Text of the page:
IT would be all too easy to dismiss Baron Foulkes of Cumnock as little more than a clown. Though that might be thought unkind to all those folk employed by the circus.

However, it would be fair to say that his “elevation” to the ­upper chamber at Westminster did not add much in the way of intellectual rigour to that bloated and increasingly rag tag and ­bobtailed army.

Then again we might glance at last week’s recruitment to the Lords of Charlotte Owen which suggests that a superfluity of brain power is not an essential calling card.

If your main claim to fame is having been an “adviser” to a shambolic Prime ­Minister when you were twenty something, ­popping on the ermine at 30 somewhat argues against the House of Peers being a ­repository of the wisdom born of admirable personal experience.

Meanwhile the Lord Foulkes should ­perhaps be regarded as nothing so much as a serial irritant. A sort of pimple on the ­backside of the body politic. One with a somewhat shaky grasp of history, ­particularly in regard to the notorious 1707 Act of Union.

We may now view that “union” as more of a hostile takeover, opposed and reviled by the majority of Scots and only passed thanks to the acquiescence of a parcel of well compensated aristocratic rogues.

According to our George it was never meant to be a union of equals. A proper partnership. Well, he got that one right.

Yet even the Scotland Act, much ­quoted by the red Baron, had the built in ­Sewel convention which clearly stated that ­Westminster should keep its sticky ­fingers off any legislative area devolved to Holyrood­.

That convention was supposed to have become legally embedded following the Smith Commission, but, like so much else, fell of the back of the lorry en route to the statute book.

To see how far that ambition has ­fallen, look no further than the outrageous ­suggestion – again from the Lords – that the Westminster government should be able to overrule any Holyrood ­decision on ­environmental matters. Look no ­further than the consul general, Alister Jack ­attempting to shut down any work on ­independence.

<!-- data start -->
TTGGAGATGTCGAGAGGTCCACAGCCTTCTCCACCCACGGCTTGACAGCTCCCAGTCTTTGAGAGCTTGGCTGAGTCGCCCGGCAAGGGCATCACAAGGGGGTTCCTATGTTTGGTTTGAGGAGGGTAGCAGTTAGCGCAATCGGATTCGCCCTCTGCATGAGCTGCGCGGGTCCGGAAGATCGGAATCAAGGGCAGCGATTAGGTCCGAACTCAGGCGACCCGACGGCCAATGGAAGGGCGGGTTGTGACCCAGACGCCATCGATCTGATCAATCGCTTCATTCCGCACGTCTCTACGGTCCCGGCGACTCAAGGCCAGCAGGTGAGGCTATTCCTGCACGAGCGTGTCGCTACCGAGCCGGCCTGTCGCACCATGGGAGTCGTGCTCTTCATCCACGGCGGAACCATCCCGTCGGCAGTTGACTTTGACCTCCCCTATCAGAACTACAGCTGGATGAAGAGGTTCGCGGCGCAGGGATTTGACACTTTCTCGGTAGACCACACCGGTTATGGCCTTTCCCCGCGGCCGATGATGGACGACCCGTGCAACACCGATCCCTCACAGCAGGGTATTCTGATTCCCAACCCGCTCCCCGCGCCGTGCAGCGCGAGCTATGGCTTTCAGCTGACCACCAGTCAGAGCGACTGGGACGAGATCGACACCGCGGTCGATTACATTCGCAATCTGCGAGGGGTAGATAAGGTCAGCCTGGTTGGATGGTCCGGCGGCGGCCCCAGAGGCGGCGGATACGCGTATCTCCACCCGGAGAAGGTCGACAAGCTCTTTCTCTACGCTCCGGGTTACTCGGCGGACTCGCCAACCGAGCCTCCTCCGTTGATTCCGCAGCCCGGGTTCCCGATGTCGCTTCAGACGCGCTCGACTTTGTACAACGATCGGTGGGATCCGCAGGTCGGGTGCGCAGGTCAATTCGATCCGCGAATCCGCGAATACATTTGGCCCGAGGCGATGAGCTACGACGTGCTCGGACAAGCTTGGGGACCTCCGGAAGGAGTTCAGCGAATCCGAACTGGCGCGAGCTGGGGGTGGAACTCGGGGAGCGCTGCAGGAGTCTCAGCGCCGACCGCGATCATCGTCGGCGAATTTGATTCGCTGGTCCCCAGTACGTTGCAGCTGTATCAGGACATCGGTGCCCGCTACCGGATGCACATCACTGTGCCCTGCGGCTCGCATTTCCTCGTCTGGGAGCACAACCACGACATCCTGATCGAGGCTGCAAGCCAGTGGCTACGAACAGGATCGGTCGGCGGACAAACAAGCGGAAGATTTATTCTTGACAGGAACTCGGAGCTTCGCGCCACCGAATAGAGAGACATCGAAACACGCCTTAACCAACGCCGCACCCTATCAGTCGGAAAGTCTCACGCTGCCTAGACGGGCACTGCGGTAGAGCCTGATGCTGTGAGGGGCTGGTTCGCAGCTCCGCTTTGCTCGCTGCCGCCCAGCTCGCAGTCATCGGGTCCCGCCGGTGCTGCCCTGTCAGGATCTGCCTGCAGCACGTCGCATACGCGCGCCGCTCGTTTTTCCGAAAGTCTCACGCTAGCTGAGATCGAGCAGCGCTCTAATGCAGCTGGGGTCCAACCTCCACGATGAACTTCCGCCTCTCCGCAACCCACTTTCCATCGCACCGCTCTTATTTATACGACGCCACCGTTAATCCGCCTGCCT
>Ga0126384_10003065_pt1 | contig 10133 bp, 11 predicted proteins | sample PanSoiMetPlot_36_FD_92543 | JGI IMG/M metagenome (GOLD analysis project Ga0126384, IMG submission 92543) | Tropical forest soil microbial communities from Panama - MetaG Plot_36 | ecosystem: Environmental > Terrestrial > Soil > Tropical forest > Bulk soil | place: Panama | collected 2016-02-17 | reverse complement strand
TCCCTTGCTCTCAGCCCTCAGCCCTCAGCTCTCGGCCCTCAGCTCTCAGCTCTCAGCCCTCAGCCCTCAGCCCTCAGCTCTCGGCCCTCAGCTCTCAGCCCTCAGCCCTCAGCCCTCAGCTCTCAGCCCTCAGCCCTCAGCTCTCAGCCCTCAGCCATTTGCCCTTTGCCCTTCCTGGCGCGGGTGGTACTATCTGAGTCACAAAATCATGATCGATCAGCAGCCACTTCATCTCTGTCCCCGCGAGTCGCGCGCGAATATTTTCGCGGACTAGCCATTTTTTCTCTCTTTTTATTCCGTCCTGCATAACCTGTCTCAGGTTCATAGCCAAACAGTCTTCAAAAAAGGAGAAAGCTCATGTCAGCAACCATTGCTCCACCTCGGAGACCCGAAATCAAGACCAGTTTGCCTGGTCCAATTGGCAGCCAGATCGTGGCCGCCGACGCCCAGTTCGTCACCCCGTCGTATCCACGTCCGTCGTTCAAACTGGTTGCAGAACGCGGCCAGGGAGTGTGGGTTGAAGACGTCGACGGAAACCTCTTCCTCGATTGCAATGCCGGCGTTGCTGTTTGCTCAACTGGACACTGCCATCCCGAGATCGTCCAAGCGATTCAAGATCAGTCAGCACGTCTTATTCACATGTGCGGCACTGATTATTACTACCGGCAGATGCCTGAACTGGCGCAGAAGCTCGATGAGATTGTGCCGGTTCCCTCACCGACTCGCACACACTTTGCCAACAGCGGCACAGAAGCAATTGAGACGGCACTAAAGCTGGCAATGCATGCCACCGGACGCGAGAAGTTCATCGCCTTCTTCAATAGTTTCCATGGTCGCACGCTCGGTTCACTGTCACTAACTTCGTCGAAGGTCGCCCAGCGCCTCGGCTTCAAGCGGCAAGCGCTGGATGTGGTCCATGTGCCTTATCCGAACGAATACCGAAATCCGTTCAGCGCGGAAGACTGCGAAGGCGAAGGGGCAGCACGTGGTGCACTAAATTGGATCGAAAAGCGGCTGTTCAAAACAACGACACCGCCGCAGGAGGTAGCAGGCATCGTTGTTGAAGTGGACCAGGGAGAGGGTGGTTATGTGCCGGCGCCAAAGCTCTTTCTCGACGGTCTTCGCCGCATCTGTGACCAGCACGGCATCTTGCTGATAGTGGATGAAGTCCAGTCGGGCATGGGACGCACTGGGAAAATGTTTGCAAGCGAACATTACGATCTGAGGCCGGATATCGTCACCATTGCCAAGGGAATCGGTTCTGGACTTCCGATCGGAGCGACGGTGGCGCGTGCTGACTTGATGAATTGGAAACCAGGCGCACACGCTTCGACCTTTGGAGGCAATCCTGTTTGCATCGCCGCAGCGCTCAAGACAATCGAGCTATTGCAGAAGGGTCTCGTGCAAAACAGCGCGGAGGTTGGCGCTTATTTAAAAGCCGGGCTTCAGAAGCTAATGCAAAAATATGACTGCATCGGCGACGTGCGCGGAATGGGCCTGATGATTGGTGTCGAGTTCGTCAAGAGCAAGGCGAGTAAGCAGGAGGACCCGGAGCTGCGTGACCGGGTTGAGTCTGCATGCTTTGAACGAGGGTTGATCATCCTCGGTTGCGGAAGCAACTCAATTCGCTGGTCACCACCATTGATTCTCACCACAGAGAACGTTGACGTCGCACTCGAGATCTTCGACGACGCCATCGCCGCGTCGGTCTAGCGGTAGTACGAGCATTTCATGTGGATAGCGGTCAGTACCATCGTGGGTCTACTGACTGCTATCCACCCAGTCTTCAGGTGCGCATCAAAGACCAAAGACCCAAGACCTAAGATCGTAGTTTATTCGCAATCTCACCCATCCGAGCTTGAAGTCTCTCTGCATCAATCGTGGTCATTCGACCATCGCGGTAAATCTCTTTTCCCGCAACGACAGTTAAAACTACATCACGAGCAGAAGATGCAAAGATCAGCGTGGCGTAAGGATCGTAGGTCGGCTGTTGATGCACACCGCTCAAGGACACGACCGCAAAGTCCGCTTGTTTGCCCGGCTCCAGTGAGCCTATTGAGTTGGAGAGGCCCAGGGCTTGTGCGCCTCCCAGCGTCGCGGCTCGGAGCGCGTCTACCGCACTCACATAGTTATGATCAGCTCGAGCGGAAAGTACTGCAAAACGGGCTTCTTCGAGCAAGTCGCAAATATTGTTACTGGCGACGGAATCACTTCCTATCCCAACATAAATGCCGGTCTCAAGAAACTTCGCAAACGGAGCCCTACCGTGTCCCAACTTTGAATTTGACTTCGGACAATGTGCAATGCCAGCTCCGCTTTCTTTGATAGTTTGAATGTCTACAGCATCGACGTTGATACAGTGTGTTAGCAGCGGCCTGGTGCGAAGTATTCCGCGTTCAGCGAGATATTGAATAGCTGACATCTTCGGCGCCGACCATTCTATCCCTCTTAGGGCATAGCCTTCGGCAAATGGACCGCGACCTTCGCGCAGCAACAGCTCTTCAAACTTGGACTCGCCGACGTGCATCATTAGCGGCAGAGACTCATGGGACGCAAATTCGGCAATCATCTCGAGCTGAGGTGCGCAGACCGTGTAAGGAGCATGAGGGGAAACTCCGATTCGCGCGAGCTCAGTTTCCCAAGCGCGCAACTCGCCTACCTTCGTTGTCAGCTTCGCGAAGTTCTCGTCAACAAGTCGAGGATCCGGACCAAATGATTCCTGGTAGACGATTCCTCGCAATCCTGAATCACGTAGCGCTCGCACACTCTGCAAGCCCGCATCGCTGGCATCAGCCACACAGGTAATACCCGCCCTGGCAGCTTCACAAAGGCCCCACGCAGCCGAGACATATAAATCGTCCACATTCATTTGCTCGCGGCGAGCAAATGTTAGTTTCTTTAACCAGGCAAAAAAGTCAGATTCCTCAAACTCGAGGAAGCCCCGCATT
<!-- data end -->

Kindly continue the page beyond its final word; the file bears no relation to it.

All of a piece with the Internal Market Act, designed to ensure that Scotland ­loses any and every opportunity to diverge from Westminster policies.

It may seem churlish to say so in the same week that we saw a new paper on proposed Scottish citizenship published, but I sometimes worry that we get so caught up in future planning that we’re not paying attention to the determined ­attempt to strip us of what shilpit powers we currently enjoy.

This is not remotely to argue that the Scottish Government should not be ­engaging in diligent research about ­independence, or, indeed, making ­common cause with those people and agencies who have already put in some hard yards on that front.

Neither is it to suggest that the civil ­service in Scotland should not do the usual task of working on the government of the day’s agenda. What’s wrong with the civil service working for an independence minister, is that they should not still be taking their orders from London or run by it. A Scottish civil service should be just that.

Plus the idea that a party founded to achieve independence should ditch that ambition is just so much self-serving mince from the opposition and they know it.

What we might be asking ourselves ­instead is why the country should require a Secretary of State for Scotland when it has its own parliament and its own ­departmental secretaries of state.

And if we’re talking about ­squandering money on inessentials we might start with the two ludicrously expensive hubs built in Edinburgh and Glasgow which must surely be the most expensively ­constructed Trojan horses in captivity.